Next is Neil Brogger’s house. He went to Harker but not when I went there in 9th grade. Later he and I split an apartment at the University of Tampa in 1970-71. Neil's drive was a 1964 Triumph TR-4. Heading back to Falls Rd, still on Stanmore... hold it, something happened here at this house on the left. A party around the summer or fall of 1968 or 1969 and an altercation in which I’m involved; fisticuffs with Charee Speros' boyfriend. I end up taking her home. In 1969 I was lucky enough to go to every one of the Redskin home games, courtesy of Michael McFadden, who broke ground by becoming one of the first to use a van as an everyday driver. His brother Bobby had a very swift 289 Mustang Hardtop running a Crower cam, Edelbrock intake with a Holley 4 barrel, a set of Jardine headers, plugs fired by a Mallory dual points distributor; good for 300+ HP. Drivetrain included a Ford new process 4 speed driving a 3.90 rear, a set of Goodyear Polyglass Wides mounted on Astro 5 spoke aluminum wheels. This was also the car you saw in Potomac that always looked like it had just been detailed. Probably a $75,000 car today as the vintage Mustang market is performing quite well. Their sister Linda's boyfriend/fiance, then husband, Scott Stone, had a '57 Chevy wagon. I digress, the Speros Redskin seats were about five rows ahead of ours. However, not too much conversation became of it. Can’t blame her though, we were slightly on the rowdy side and conveniently on a first name basis with the beer vendor.

Back to Falls Rd, a good friend Willy Wilson’s house, home of his never ending build of a 1934 Ford Coupe
powered by a 1950 Olds 303 with a Borg-Warner T-10 four speed. Another driver he had was a low mileage and completely stock 1956 Chevy Bel-Air. I once stayed at his house for a week during an enforced "vacation" from the House of Pain and he gave me this car to use. I'm guessing $20-30,000 today. Also, his Dad, a Congressman from California had a friend that showed the group his 1966 427 Cobra. Probably worth well over a million. I'm going on memory because I missed this event so can't verify that it took place. Next door to Willy lived a willowy Katie Weisiger, I think she was in the pre-Churchill Richard Montgomery or Whitman crowd. Then the Sonley's house down Garden Way or was it Sonley’s girlfriend? Anyway there were some great poker games there in the early 70's, not of the dime and quarter variety.

Towards Potomac again... Burbank Dr. Not on the way to school, but a mandatory diversion for this Memory Lane trip. House on the left, Trisha Webb. Further on I know I’m going past Claudia Stewart’s house, somewhere, not sure which one, then Jeff, Sharon and Shelly Alexander, not Churchillites, though. One of the girls had a tragic car accident, if memory serves.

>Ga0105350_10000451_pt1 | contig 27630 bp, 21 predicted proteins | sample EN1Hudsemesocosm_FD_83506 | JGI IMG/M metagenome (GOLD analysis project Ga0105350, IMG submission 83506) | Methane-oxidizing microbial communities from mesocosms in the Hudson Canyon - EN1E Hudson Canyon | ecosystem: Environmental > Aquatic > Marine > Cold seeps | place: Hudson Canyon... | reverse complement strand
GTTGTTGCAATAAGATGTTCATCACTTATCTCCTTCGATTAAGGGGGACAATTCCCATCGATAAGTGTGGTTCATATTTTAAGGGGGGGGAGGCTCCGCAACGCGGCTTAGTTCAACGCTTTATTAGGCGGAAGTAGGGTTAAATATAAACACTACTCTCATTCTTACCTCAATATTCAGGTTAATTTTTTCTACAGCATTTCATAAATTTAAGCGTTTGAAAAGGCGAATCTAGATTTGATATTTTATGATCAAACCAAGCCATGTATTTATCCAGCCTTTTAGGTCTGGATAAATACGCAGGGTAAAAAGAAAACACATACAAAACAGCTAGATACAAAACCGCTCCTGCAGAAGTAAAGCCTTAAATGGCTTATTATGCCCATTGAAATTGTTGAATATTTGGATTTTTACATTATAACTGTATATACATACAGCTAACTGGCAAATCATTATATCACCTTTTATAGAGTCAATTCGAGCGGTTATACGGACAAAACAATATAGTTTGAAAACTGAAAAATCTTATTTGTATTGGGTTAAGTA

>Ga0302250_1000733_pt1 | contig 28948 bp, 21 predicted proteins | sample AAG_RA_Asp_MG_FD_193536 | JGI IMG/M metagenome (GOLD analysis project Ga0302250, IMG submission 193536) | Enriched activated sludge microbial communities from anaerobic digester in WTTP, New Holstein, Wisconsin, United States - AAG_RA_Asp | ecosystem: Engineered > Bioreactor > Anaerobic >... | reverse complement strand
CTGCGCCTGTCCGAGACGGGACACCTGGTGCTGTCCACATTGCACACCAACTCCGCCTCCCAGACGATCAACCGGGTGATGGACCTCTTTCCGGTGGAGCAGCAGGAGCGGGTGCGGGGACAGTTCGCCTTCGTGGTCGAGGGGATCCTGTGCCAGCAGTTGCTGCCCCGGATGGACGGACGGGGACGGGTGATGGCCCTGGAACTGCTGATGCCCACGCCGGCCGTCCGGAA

On the left Sallie and Wendy Coleman’s. Also, somewhere in here, I think further down, is Susie and Ginny Shipe's house, Taffy Kneipp and I think also Maggie Horne lived on this street. Some of the homes appear to have parcels sold off and new houses built. This, along with extensive remodeling, has changed the look of the neighborhood; my 1960’s memories are having a hard time coping. A great site for fantastic views from the air is Microsoft’s http://local.live.com/ . Incredible aerial shots that are ten times better than Google Maps. You can look at any point from four different perspectives. It’s like flying in low from the front, back and both ends over a building. Spectacular.

Now I come to 10824 Burbank Drive, one of my best friends of this era, Robby Danzi’s house. Incredible! The house and property are exactly the same as it was in the 60’s and an aerial view also shows the grounds are virtually untouched by any remodeling or additions. This house has a ton of great memories, I think there were periods where I spent more time here than my own house including an almost two month stint with the very gracious Mr. and Mrs. Danzi while my father was getting a Nevada divorce. This couple provided me with a reality check and reference point of what normal parents are supposed to be and it was always a refreshing oasis from my own semi-dysfunctional family.
Many great parties and the central meeting point for the many local car nuts, including a kind of 50's style car club, "Coupes Anonymous." Many automobiles come to mind, the Danzi's built some great machines. Robby’s white 1958 Chevy Impala with a tri-power 348, White Lightin’, a highly modified, track only, ’49 Oldsmobile and a totally driveable vintage WWII Jeep. He later replaced the '58 with a 1963 Impala SS convertible.

Robby's brother Rick dated my now ex step-sister Debbie Flavin